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Puppy in My Pocket: Friendship Ceremony
A supernatural take on Pound Puppies
Loves: Dogs, animation
Likes: Moral-free kids cartoons
Dislikes: Commercials masquerading as cartoons, inconsistent plots
Hates: Poorly dubbed cartoons
My 7-year-old daughter will watch just about anything with a puppy on or in it. The fact that she actually owns some ...in My Pocket toys, along with the fact that this series is titled Puppy in My Pocket made it a sure thing that she would be interested. Thus, she was pretty excited when we sat down to watch this set, which, thankfully represents the first seven episodes in the show (unlike most kids DVDs, which are best-of collections.) That interest was maintained throughout most of the disc's 80 minutes, but there was more than one point where she questioned what she was watching and why the stories were so short. When she ran and got her Puppy in my Pocket books, it was curious. I asked her what she was doing, and she said she was looking for the characters, because she didn't remember it being like this.
Part of the problem is the source material. The ...in My Pocket universe started in the toy world, with several series of tiny toys, including a line of dogs. The whole purpose of the line was to sell tiny toy animals small enough to fit in a child's pocket. That's not exactly a compelling plot for a cartoon. It's certainly less engaging than, say, warring clans of morphing robots or specialized soldiers tasked with defending the free world. So in transferring the idea to cartoon (and books and such) the story became focused on Princess Ava (a cat, in a show about puppies) who, from some other-dimensional realm, helps grant the wishes of lonely children by matching them with pets who will be their best friends.
Any drama comes in the form of the princess' evil sister Eva, and her henchmen, a pair of dopey dogs and a crow. Through their machinations, Ava is sent to the human world, and is replaced by Katie, a young girl who Ava had intended to match with Magic, a friendly German Shepherd puppy. Together, armed with half the gem Ava used to send puppies to the human world (Eva has the other half) they attempt to bring Ava back and continue the work of pairing puppies with humans. However, we rarely hear anything about Ava outside of some brief peeks at her terrible time in the human world. It's as if once every other episode someone on the writing staff remembers the character even exists.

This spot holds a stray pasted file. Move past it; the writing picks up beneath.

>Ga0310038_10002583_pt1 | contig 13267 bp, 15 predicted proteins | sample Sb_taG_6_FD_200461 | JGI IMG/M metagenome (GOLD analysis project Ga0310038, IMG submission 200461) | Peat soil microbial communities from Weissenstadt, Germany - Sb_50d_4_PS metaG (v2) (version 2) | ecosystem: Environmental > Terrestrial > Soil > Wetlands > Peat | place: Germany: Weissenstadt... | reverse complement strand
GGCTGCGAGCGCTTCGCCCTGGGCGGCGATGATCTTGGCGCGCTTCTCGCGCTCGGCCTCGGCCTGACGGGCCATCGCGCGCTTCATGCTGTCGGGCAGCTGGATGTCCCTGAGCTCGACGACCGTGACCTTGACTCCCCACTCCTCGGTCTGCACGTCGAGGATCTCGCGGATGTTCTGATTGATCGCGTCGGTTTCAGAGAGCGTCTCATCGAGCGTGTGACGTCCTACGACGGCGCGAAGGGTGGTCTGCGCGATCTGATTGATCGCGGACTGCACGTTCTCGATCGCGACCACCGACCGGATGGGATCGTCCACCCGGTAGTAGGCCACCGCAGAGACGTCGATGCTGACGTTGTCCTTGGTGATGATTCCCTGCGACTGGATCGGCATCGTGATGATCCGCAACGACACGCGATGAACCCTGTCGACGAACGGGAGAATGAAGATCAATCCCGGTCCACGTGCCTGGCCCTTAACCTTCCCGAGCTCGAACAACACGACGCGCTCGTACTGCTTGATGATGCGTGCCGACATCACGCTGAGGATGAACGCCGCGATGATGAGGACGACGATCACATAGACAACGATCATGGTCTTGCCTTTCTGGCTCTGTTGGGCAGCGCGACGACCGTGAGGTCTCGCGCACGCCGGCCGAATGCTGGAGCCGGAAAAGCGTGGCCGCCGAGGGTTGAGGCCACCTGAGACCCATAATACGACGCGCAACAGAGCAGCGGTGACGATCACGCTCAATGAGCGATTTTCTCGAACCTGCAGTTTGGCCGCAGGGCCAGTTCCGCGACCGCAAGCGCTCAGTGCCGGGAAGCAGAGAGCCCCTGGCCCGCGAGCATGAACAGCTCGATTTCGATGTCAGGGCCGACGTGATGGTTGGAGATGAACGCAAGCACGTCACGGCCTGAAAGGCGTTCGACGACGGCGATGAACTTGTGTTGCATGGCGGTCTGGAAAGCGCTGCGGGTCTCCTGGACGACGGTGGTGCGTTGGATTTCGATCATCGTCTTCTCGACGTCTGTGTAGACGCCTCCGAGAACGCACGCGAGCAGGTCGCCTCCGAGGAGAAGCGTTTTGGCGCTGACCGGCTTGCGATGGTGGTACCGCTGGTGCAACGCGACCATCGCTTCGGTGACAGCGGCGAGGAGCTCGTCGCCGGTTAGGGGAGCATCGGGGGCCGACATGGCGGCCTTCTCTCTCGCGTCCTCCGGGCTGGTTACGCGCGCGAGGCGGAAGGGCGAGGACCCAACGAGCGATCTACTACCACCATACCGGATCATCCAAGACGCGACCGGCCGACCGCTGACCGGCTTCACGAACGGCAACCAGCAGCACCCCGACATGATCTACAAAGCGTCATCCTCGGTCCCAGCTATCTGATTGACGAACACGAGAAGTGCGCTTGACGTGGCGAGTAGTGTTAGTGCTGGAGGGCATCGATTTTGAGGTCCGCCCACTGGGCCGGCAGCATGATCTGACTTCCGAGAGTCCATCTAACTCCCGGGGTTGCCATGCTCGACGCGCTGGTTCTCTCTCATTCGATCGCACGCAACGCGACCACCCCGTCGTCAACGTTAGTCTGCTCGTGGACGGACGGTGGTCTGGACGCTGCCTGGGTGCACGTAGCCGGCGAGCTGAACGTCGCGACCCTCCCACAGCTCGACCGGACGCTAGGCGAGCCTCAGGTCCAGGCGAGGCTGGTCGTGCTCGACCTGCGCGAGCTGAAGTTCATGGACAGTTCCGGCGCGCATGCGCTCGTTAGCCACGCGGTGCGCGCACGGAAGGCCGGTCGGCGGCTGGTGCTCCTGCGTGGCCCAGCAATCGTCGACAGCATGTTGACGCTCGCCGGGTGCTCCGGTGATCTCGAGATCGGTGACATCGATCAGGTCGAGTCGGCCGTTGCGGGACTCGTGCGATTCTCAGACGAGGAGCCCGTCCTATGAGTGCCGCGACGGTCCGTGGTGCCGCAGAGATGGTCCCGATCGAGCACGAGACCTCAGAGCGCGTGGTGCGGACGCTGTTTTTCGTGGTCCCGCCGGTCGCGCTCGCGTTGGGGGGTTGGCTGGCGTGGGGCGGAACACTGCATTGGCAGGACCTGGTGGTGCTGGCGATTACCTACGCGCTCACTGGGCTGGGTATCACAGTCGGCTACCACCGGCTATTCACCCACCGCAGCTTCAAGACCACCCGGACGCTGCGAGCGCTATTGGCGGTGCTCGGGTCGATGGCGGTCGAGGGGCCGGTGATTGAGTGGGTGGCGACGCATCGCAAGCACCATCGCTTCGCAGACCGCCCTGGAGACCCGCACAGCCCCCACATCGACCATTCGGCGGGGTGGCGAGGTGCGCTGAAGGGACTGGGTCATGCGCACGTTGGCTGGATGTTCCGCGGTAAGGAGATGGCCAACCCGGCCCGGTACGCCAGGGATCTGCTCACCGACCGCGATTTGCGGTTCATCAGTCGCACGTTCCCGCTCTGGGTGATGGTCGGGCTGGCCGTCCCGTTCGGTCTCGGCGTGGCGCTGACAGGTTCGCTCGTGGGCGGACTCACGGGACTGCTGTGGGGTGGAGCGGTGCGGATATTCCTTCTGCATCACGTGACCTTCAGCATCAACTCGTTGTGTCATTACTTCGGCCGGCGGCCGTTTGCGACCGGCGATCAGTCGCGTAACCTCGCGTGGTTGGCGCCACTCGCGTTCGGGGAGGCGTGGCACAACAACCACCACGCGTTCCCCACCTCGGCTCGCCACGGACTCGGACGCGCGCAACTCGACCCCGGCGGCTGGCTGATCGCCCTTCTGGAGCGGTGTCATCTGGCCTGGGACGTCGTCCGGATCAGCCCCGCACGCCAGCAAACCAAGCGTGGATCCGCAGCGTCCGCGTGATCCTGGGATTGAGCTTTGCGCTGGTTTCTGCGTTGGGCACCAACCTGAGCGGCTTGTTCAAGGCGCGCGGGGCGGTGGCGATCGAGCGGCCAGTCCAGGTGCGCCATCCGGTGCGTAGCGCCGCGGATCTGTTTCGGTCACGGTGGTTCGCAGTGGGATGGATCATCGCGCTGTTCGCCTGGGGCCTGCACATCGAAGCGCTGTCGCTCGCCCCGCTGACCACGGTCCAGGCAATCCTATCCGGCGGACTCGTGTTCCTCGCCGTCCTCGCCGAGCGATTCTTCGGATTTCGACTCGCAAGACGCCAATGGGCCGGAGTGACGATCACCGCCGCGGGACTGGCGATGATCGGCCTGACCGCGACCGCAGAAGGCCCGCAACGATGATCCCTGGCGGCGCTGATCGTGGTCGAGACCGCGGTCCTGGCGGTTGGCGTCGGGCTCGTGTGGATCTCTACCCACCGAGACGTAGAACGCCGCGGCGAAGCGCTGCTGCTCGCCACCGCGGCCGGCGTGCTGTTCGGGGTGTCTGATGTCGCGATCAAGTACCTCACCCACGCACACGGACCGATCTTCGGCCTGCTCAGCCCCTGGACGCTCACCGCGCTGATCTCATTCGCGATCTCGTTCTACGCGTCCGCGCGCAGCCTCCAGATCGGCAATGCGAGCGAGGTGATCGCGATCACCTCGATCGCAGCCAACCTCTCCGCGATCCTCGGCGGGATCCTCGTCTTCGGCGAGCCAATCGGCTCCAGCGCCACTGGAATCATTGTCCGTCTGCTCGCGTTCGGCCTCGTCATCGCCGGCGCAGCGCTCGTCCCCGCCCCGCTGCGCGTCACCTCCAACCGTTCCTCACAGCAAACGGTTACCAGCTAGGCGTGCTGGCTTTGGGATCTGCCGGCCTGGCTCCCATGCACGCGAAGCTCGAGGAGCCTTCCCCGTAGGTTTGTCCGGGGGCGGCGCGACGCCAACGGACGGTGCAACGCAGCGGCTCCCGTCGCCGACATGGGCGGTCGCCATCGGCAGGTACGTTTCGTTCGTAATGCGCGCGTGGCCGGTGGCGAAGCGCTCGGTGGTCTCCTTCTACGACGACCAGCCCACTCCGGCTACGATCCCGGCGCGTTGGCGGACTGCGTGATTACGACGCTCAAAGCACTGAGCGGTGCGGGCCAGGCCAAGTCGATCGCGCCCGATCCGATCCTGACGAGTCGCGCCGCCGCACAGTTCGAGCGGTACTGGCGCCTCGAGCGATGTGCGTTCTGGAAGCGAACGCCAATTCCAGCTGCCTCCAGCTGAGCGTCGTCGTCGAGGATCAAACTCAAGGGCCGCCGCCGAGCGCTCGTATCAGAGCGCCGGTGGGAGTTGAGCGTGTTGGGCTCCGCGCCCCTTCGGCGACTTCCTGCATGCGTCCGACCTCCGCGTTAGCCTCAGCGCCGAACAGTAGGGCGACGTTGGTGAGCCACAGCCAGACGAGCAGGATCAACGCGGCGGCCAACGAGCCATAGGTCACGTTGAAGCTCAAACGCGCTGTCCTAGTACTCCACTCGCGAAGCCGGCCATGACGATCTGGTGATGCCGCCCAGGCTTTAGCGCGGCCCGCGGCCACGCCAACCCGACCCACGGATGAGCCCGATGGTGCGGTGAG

The show maintains a very linear story, with each of the first six episodes representing just part of the overall story, without much of any self-contained story (the seventh represent more of a story-per-episode pace.) If you lack any real sense of logic (which includes most younger viewers) this is just another fluffy animal tale, but if you start to think about it at all, everything falls apart. If this place is about pairing pets with humans, why are there decidedly un-pet animals like beavers and crows hanging around? It seems like pets to be paired have collars. Why do the evil animals have spiked collars? For that matter, why are there collars on birds and dolphins? Why do Katie's clothes change between dimensions? Why can't she learn to keep a hold of the gem that allows her to communicate with the animals? Why is the pets' land called Pocketville when nothing on this show has anything to do with pockets.